10/05/2005 - 22:00

Integrity the target for professionals

10/05/2005 - 22:00

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I attended an Institute of Management Consultants function this week, where the organisation welcomed several fellowships and introduced a new certificate program to try to provide some form of solid footing to the profession here.

I attended an Institute of Management Consultants function this week, where the organisation welcomed several fellowships and introduced a new certificate program to try to provide some form of solid footing to the profession here.

I welcome this sort of self-regulation and it got me thinking about the importance of professionalism. The first thing that came to mind was integrity.

Everything about being a professional seems to be summed up in the concept of integrity – which is, in my mind, all about adhering to a core set of values. I thought I’d jot a few ideas down:

  • Professionals are experienced and knowledgeable.
  • Professionals do their best for their clients.
  • Professionals show concern for their reputations.
  • Professionals keep themselves up-to-date.
  • Professionals earn respect for the way they go about their business and conduct their lives.
  • Professionals don’t overcharge.
  • Professionals don’t take on too much.

And, the most important thing, professionals don’t consistently turn up late for meetings and, on the rare occasions that they do, they call in to let you know.

Of course, that is my version, and the word ‘professional’ is an adjective used often: We have professional footballers, professional soldiers and, dare I say it, professional hitmen.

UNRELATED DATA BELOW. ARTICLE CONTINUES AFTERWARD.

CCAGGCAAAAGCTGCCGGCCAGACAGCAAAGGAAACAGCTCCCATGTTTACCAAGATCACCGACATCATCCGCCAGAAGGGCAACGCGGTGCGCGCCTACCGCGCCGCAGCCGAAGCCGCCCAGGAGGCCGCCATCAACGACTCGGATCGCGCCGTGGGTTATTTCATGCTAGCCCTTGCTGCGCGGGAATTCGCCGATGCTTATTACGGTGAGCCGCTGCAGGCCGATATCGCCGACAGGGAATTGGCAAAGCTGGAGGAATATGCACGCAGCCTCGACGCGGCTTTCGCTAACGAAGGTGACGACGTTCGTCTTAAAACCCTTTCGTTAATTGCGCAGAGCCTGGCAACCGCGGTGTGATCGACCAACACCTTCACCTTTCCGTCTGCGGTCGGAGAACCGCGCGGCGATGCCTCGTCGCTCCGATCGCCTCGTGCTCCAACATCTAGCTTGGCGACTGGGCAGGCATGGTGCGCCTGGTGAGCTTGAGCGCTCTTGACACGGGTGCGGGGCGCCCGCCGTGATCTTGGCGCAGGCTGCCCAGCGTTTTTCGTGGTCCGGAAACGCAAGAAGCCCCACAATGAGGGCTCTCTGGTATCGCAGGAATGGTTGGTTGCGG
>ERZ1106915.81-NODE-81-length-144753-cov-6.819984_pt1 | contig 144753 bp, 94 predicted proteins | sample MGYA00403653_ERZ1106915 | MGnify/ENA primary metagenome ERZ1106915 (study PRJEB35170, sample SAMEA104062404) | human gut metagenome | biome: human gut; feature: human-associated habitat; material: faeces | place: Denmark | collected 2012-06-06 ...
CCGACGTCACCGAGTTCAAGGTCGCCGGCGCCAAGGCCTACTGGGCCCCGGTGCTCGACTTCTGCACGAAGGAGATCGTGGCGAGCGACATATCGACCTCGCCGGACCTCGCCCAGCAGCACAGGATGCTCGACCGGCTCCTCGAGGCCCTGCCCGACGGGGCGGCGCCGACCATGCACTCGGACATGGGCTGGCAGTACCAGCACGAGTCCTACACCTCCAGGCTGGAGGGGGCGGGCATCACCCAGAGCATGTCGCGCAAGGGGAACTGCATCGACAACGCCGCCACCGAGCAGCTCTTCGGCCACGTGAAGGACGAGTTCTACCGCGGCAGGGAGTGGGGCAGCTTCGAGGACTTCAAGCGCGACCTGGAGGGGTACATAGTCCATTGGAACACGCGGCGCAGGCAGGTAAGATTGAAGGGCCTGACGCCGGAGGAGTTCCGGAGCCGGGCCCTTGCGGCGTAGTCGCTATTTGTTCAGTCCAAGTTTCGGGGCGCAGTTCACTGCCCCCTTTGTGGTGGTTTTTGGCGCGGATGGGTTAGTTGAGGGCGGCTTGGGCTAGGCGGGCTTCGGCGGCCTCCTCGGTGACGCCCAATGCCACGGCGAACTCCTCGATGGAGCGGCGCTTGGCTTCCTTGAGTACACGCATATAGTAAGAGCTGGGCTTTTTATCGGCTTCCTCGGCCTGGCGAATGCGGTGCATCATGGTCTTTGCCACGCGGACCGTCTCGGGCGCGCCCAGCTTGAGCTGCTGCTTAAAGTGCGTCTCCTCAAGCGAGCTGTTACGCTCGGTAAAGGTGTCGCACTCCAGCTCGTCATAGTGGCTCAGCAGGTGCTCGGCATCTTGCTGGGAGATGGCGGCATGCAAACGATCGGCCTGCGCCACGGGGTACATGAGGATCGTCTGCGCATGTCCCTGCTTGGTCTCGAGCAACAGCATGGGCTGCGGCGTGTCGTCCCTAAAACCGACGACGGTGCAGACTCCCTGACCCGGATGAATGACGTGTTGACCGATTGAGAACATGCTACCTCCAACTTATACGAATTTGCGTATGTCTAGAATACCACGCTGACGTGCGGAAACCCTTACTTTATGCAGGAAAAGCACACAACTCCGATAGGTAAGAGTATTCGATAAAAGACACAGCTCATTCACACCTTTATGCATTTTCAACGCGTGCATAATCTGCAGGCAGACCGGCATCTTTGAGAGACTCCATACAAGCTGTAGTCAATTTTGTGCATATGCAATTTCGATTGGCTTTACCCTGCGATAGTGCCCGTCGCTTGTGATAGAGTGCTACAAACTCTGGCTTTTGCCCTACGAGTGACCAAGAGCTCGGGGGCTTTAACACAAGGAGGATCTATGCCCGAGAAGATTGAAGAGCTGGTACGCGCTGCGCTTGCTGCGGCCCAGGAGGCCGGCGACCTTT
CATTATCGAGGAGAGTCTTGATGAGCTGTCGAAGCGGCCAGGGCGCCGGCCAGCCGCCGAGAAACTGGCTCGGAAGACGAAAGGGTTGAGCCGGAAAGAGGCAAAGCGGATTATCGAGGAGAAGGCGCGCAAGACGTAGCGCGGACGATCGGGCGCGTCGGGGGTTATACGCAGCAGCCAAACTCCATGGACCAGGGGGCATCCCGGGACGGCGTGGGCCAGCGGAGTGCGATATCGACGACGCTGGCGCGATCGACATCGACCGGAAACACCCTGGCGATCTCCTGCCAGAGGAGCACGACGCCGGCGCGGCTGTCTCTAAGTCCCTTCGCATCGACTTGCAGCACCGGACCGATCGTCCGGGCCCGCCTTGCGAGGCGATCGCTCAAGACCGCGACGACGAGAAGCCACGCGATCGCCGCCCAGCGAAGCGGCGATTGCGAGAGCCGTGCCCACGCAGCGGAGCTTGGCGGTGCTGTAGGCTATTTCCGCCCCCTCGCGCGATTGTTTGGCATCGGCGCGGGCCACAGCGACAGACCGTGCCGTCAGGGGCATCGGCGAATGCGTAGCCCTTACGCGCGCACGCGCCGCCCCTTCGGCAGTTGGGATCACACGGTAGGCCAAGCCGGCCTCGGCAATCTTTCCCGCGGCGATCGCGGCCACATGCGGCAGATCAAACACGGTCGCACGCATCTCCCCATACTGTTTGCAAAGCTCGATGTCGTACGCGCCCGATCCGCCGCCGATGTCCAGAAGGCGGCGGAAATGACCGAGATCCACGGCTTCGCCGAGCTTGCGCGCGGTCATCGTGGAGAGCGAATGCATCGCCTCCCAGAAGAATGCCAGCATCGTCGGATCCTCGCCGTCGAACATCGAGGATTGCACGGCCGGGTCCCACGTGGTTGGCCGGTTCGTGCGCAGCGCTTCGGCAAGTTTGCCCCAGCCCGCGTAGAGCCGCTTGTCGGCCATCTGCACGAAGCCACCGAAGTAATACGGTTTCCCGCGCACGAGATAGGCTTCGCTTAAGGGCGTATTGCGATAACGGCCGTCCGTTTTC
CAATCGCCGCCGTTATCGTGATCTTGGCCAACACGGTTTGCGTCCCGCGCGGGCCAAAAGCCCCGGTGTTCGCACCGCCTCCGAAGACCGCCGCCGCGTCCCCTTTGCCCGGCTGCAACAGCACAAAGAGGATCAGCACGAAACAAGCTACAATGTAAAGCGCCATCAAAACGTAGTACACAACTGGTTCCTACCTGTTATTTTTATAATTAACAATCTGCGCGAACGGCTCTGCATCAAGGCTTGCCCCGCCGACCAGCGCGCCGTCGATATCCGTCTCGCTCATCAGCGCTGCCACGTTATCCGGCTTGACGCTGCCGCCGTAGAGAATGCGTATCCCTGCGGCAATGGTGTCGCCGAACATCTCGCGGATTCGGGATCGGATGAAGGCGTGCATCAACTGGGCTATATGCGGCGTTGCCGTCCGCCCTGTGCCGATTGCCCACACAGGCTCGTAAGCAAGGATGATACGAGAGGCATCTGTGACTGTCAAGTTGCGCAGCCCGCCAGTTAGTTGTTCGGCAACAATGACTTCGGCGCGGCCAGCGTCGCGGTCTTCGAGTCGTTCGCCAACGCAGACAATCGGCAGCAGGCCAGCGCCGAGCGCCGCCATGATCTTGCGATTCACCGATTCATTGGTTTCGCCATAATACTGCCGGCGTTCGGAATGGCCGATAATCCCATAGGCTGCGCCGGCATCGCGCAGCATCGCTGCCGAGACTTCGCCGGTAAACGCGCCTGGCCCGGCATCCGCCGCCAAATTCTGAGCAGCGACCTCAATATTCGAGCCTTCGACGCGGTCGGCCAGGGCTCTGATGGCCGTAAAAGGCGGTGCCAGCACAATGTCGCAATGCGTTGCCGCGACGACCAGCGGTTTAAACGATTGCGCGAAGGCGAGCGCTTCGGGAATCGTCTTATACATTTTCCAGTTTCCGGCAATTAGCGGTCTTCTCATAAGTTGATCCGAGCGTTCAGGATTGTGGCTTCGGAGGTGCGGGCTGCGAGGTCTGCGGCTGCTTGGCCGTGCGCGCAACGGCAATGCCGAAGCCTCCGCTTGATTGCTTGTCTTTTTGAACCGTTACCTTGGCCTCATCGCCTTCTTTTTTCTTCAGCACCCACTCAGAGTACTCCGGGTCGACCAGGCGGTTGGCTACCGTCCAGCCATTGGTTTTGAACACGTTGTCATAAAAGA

But I am not sure this is a true reflection of professionalism. As we know, there are plenty of professional sportspersons who lack integrity. History tells us the same can be said about professional soldiers.  I can’t speak about the integrity of professional hitmen, they move in different circles to me … though they might know a few sportsmen.

Professionalism in this context suggests a matter-of-fact dispatch of a task, a workman-like performance if you prefer. Machine-like might be another term.

I think it is a shame that the concept of professionalism should be used in this way.

Of course, like sportspeople and hitmen, it’s hard to equate professionalism across the various professions because each has its own nuances, specialisations and expertise, which is why it all comes down to integrity.

I think that professionalism is the ultimate integrity test – professionals shouldn’t be machines. No matter what type of business they advise or how they crunch the numbers, they should be thinking of the consequences of their decisions because someone has to live by the decisions they make – unless, of course, they are a hitman.

Sometimes family doesn’t come first

This week’s feature on the passing of the baton among Western Australia’s dynasties opens a fascinating window on this world. Coinciding with our search for nominations for the Family Business Awards, this feature very much focuses on the top end of town, those families that are almost household names in this state.

But even among these big businesses, with all the expertise and advice that can be accessed by success, there are the stories of generational change gone bad.

Sometimes it is simply the case that one generation doesn’t trust the next. In other cases, the next generation simply isn’t interested in the baggage that comes with tackling the leadership of an organisation.

Then, of course, there are times when all the planning in the world is worthless due to unforeseen family changes.

It all makes interesting reading and case studies for students of this type of business.

Legal correction

Finally, it is worth clearing up a couple of faux pas in our extensive Legal Elite liftout last week. It was incorrectly stated that Michael Lundberg juniored Robert Cock QC in relation to industrial award hearings in 2001 on behalf of BHP Billiton.  Mr Lundberg acted with Robert Lilburne on the matter.

We also incorrectly stated that Christopher Zelestis QC worked on the recent Kumba Resources Hope Downs matter.  Ken Martin QC was counsel in the recent Hope Downs arbitration and appeal, and Mr Zelestis worked on a previous unrelated Hope Downs matter in 2003.

STANDING BY BUSINESS. TRUSTED BY BUSINESS.

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